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Big test




The X-S10’s native ISO range is 160 to 12,800, but it can expand to ISO 80, 25,600 and 51,200. These pictures were shot with the X-S10 and 18-55mm f/2.8-4 lens. The camera’s long-exposure noise reduction was turned off and high ISO NR set to zero. No noise reduction was applied in processing, with the Raws going through Lightroom. The X-S10 delivers a very good noise performance and you get very smooth, clean images, even at high ISOs. I am confident shooting at ISO 2500 or even ISO 3200 and know that I can get shots with blacks that are still solid and deep and, while grain is visible, its effect isn’t so strong as to impact on fine detail. With the help of some noise reduction during processing, I think Raws shot at this speed can give critically good large prints. Image quality gradually deteriorates from this point, but shots through to ISO 6400 are still good, and it’s only beyond this point that digital noise becomes more obvious.







to its default setting, zooms into the focus area in use and, when used as a joystick, lets youmove the focus point or zone. The rear command dial also lets you adjust the working focus area. You can change this and have the focus lever off, move AF zone or pick out one face in a group, but I was happy with the default, especially the ‘zoom in at a press’ option, which was a fast way to check focus. Of course, while the X-S10 is targeting potential DSLR switchers, it does not have an optical finder. Instead, there’s a very good electronic viewfinder that gives a lovely bright, detailed image, including when you’re using a magnified image to check focus. Its 2.36 million dot resolution is not the 3.69 million dots of the X-T4, but it is

While the compensation dial can’t be set to use other features, that’s not the case with the function dial on the far left of the body. This dial’s default role is to change Film Simulationmode, providing 12 main items, with filter options available in the Acros and black &white settings, taking the total to 18. There are 34 other options – including ISO – if you prefer to use this function dial in another way. The shorter body is probably the reason why the Q button (which brings up the Quick menu) is sitting on the top-plate next to the ISO button. You can edit to suit what you like to use and have four, eight, 12 or 16 options on show inmovie and still shooting. On the back is a focus lever or joystick that, when pushed in and set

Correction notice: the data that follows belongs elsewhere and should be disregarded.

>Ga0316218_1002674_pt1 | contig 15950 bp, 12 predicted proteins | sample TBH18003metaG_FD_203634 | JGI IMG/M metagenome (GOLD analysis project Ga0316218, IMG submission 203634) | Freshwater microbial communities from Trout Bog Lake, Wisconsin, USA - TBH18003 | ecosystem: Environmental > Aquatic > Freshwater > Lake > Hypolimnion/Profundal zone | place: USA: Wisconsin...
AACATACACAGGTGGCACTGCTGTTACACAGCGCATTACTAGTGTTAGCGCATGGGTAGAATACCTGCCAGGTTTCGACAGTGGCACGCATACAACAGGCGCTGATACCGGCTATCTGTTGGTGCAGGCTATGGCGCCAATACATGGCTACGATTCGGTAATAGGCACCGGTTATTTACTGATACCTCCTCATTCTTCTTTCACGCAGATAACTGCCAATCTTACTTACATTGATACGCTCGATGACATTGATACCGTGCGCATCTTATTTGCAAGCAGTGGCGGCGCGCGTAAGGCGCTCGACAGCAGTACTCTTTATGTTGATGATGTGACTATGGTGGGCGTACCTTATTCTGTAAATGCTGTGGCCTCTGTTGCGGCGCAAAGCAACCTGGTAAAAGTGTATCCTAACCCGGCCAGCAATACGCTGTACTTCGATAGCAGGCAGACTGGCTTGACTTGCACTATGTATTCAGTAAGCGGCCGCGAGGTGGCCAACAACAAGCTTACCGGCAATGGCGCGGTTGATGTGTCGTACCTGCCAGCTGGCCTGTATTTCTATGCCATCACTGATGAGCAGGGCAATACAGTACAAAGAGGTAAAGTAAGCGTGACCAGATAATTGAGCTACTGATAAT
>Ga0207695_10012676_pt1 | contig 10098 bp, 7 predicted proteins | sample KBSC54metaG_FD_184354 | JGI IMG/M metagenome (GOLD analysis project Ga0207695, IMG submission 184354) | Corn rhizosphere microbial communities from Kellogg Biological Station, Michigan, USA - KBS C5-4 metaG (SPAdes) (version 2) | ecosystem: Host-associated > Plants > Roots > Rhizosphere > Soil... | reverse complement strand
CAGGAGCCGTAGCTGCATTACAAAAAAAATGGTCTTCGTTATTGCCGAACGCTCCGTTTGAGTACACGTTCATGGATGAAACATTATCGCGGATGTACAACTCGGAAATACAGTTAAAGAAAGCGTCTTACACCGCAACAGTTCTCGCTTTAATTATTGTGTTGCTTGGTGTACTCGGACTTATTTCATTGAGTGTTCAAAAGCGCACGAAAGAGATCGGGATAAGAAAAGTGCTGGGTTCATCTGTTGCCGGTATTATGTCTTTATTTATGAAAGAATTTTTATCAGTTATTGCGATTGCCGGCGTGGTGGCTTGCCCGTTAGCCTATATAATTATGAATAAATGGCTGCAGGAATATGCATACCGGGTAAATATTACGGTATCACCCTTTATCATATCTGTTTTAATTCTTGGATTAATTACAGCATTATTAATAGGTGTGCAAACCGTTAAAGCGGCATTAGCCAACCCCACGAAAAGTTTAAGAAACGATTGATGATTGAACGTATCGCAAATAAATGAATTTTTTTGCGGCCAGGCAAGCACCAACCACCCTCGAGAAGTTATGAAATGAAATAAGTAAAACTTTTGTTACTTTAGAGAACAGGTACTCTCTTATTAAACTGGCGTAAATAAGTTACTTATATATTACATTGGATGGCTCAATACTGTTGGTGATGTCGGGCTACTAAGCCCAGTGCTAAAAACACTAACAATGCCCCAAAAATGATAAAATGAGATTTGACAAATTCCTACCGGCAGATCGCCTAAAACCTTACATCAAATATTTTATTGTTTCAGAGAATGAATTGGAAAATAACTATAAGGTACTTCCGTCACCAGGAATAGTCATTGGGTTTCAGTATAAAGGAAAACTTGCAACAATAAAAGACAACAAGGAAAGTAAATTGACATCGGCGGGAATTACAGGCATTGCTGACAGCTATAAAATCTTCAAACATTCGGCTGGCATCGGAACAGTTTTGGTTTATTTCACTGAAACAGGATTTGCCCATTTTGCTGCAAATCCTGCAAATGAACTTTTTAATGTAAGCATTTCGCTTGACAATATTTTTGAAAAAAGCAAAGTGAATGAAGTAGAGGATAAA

nevertheless great to use, with plenty of information on view. Dig into the menu and you can fine-tune what’s on show and even the size of key settings. There’s the option of having no info except the actual image on show and that applies to the monitor, too. The three-inch touchmonitor has a 1.04 million dot resolution (the X-T4 has 1.62 million dots) and the screen itself swings out sideways. It can also be folded facing inwards if you prefer, or set to face forward for vlogging. A potential downside to a monitor that swings out to one side is that, if you’re a fan of using an L-grip, youmay be limited to just having a standard mounting plate on the camera’s base. I really enjoyed using the X-S10. Of course, I own Fujifilm X cameras

IMAGES Two unmarked function (far left) and command (far right) dials are part of Fujifilm’s plan to make the X-S10 less daunting to would-be Fujifilm owners

already, so I’m familiar with the system and the menus. It still felt somewhat new, at least to start with, but I got used to the changes quickly and it was soon second nature. In that respect, I think the X-S10’s design could attract those not invested in the Fujifilm system yet, which is the brand’s aim. On offer is a high- performing sensor, five-axis IBIS, swift AF, in-camera charging, andmore. With its feature set, it can surely appeal to current X Series owners, too. It’s a very portable camera – perfect for travel or as a backup – that delivers files as good as a ‘main’ camera. Of course, you could also say that of the X-T30, which is £200 cheaper, There’s battery compatibility on the X-S10 too, (X-T4 owners excluded) since the X-10S takes NP-W126S cells. However, its compact body does mean that there’s just one SDUHS-I card slot. I had the camera long enough for a few shoots during the short and very cloudy days of late autumn, so let’s turn our attention to performance and the camera’s output. Autofocusing was fast andmostly decisive, with hunting rare. When the

light was really flat or the AF point aimed at a plain area, the AF system might track back and forth, but that’s not unusual. Generally, the system latched on speedily even in very low light. With the focus lever, I liked being able to nudge it tomove the focus point about and immediately be able to change size using the rear command dial. With ‘all’ selected in the focus mode menu item, that gave the full range of focus areas immediately, but you can limit this – you can pick zone, for example. Testing AF tracking and face/eye detect while shooting movies showed the system to be very capable. Eye detect worked with the 18-55mm at IMAGES An integral flash is provided in the X-S10. Its power is limited, but it’s good enough for some fill-in with close- up outdoor portraits

TOP The X-S10 has an excellent high ISO performance as this low-light shot (exposed at ISO 3200) shows. Enlarged on screen, you can see digital noise in the darker midtones and deeper shadows but no noise reduction was applied during processing, so there’s more quality available with some extra work. The exposure was 1/180sec at f/2.8 and the 18-55mm f/2.8-4 standard zoom was used at 19mm

Issue 84 | Photography News 31

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